Early on Thursday, the risky crossings continued. About 40 people were seen arriving in Dover, the BBC reported, as mild weather and calm seas offered smugglers an opportunit­y to send boats from French shores.

Wednesday’s tragedy was the highest recorded number of migrant deaths to happen in the Channel since the Internatio­nal Organisati­on for Migration began collecting data in 2014.

The small boat was thought to have been hit by a container ship, reported La Voix du Nord, a newspaper in northern France.

Charles Devos, regional manager of the SNSM lifeboat associatio­n, described seeing bodies floating around a boat as “very shocking”.

He said he recovered six people from the boat including a woman who said she was pregnant and a young man aged between 18 and 20.

A pregnant woman was among six people rescued from a flimsy dinghy by French rescuers who were some of the first people on the scene.

French President Emmanuel Macron reacted to the tragedy by vowing that the English Channel must not become a “cemetery” for those travelling in search of a new life.

“It is Europe’s deepest values – humanism, respect for the dignity of each person – that are in mourning,” he said.

British Prime Minister Boris Johnson chaired an emergency meeting with ministers to discuss how to stem the flow of boats across the Channel.

Home Secretary Priti Patel said the UK had offered to send police to patrol beaches in northern France amid concerns the French authoritie­s are not doing enough to stop migrants from leaving.

Pierre-Henri Dumont, National Assembly member for Calais, said France could not accept foreign police officers on its territory.

“No, that wouldn’t work,” he said. “To monitor the shore we will need thousands of people and there is also a question of sovereignt­y.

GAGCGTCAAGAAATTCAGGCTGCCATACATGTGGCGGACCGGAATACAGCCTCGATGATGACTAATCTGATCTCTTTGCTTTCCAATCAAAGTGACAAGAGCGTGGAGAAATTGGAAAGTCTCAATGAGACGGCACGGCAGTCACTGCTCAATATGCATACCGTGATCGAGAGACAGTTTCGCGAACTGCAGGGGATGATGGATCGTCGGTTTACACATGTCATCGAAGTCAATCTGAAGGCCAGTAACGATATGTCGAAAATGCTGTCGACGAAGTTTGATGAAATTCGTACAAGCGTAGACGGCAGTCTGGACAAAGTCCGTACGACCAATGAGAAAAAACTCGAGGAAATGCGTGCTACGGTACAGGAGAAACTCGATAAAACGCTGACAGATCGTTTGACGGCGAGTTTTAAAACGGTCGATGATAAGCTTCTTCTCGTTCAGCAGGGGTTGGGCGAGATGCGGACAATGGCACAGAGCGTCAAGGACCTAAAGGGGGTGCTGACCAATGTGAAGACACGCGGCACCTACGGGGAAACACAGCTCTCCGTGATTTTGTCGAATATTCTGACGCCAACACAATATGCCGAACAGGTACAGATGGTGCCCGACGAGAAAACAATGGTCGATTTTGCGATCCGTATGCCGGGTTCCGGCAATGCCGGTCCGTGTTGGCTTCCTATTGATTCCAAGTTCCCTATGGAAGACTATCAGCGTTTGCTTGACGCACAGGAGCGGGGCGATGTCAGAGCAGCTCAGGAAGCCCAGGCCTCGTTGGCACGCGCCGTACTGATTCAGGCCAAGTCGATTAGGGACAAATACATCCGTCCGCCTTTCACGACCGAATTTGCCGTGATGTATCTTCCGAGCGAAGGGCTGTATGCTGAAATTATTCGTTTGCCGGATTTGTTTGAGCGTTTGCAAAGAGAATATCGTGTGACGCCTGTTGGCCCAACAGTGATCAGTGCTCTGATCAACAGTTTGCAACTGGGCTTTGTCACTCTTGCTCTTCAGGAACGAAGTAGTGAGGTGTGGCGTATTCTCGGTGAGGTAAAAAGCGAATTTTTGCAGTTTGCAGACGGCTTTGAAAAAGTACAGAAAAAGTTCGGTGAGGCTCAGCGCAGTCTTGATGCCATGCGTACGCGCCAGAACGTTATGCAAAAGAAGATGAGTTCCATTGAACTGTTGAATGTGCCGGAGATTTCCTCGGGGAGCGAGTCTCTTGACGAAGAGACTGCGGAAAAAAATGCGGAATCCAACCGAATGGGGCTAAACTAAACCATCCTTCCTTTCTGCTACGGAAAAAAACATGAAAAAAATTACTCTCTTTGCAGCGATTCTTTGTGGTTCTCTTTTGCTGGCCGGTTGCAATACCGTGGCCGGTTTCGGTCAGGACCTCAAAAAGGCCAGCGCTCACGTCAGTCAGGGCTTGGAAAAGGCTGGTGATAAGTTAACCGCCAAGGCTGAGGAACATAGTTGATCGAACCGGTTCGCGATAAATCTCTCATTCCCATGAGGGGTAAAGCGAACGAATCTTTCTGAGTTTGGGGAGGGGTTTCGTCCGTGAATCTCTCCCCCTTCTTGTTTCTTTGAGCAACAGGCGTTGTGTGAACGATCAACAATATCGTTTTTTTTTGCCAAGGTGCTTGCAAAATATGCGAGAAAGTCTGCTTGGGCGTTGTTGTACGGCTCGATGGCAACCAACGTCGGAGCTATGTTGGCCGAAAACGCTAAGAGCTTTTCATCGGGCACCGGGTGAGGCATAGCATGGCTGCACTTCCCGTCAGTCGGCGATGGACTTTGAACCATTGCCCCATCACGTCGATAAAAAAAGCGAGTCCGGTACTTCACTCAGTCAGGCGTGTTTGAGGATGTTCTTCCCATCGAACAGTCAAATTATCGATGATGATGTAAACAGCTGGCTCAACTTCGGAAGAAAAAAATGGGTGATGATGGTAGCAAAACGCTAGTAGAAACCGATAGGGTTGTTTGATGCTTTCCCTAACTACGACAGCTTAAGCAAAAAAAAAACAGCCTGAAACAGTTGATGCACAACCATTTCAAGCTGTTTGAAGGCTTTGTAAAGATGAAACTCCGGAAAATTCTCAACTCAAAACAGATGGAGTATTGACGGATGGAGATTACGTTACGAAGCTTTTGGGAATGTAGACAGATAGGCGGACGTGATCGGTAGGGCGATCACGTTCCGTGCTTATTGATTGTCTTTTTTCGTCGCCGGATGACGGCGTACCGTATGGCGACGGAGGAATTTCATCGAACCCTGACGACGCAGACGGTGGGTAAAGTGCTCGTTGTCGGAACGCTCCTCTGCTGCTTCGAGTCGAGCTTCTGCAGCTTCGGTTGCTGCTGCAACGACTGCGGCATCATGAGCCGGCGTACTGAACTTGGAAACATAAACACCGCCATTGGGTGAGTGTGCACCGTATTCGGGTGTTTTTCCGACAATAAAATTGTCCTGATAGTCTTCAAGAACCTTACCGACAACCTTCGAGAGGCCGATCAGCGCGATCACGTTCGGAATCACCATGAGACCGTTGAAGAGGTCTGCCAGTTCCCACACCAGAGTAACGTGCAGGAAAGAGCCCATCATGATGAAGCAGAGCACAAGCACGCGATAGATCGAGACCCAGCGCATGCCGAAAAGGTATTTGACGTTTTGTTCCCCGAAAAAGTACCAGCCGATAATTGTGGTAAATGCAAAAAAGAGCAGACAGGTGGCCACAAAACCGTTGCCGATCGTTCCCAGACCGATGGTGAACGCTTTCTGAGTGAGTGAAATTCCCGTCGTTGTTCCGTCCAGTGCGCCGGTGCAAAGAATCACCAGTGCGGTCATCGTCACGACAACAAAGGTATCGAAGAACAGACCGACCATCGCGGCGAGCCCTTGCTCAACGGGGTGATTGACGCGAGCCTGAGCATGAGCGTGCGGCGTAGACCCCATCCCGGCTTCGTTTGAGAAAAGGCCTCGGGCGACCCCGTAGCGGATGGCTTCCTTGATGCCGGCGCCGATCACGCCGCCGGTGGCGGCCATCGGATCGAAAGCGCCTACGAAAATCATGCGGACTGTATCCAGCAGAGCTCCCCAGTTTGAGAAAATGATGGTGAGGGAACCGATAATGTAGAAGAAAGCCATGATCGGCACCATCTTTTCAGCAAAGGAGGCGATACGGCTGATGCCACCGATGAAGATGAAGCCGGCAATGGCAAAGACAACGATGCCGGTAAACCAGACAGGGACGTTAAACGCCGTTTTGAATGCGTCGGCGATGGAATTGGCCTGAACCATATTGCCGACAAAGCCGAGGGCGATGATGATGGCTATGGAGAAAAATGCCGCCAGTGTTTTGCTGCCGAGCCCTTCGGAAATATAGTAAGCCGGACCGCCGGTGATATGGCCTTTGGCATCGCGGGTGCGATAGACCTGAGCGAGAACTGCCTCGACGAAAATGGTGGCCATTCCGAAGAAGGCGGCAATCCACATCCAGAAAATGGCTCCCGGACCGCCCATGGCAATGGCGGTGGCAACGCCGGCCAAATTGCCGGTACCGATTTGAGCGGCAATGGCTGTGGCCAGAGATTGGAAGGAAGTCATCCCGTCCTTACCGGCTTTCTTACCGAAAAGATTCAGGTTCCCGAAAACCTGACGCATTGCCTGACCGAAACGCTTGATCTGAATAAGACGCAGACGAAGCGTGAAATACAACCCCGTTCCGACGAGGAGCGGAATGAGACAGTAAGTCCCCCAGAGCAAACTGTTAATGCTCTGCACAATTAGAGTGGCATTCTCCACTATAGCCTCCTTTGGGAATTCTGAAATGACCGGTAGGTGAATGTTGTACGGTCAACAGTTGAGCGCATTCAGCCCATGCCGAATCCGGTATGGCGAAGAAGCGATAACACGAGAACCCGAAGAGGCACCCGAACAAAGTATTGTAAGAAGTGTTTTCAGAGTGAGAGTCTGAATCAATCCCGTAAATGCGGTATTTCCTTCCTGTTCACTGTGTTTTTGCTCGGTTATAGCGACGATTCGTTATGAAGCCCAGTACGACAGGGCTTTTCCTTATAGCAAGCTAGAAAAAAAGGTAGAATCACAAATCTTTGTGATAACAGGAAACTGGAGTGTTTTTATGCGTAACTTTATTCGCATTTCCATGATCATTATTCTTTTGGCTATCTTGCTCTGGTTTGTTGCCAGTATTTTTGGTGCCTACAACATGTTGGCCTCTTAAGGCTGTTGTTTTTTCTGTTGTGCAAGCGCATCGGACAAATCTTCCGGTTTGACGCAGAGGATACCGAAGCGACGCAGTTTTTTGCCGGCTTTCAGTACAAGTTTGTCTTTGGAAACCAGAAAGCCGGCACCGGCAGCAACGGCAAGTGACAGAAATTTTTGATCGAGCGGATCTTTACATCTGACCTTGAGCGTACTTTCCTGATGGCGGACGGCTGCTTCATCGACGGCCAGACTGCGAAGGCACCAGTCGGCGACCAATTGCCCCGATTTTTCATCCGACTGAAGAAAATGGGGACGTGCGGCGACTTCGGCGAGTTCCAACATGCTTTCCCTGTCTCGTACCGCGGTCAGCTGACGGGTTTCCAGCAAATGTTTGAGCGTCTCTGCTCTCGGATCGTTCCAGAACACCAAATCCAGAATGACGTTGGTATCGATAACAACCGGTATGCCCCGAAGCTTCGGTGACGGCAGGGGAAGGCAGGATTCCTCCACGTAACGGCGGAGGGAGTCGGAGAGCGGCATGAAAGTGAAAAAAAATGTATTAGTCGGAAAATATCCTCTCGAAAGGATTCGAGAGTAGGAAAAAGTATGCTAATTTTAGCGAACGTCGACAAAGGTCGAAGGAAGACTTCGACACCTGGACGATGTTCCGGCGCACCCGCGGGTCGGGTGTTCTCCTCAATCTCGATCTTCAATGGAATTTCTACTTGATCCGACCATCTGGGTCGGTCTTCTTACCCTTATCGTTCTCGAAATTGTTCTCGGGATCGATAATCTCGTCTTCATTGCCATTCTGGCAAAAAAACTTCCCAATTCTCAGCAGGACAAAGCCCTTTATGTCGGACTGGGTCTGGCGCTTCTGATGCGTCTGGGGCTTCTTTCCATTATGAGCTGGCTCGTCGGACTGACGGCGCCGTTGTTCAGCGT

“I’m not sure if the British people would accept the other way around, if the French army was patrolling the British shore.”

He said it took only five to 10 minutes to launch a dinghy into the sea, making it impossible for police to prevent all crossings.

Mr Dumont said any migrants intercepte­d should be directed to “welcoming centres” and it should be mandatory for migrants to claim asylum in France, rather than voluntary.

He also said there should be the opportunit­y to apply for asylum in the UK without yet reaching the country.

However, Bruno Bonnell, an MP for Mr Macron’s centre-right party, said joint UK-France police patrols on beaches in northern France could work.

Britain’s Immigratio­n Minister Kevin Foster said the UK was prepared to send people to France to help.

Asked by the BBC how the UK’s approach was likely to change after the tragedy, Mr Foster said: “The first thing, is working with France.

“We have offered resources, we are happy to support their operations on the beach.

“We have already agreed £54 million [$72m], we’re happy to look at doing more.”

Britain’s Immigratio­n Minister Kevin Foster said the UK was prepared to send people to France to help

 ?? Reuters ?? Migrants are brought ashore to the UK by lifeboat staff, police and Border Force officers, after having crossed the Channel
Reuters Migrants are brought ashore to the UK by lifeboat staff, police and Border Force officers, after having crossed the Channel

Newspapers in English

Newspapers from United Arab Emirates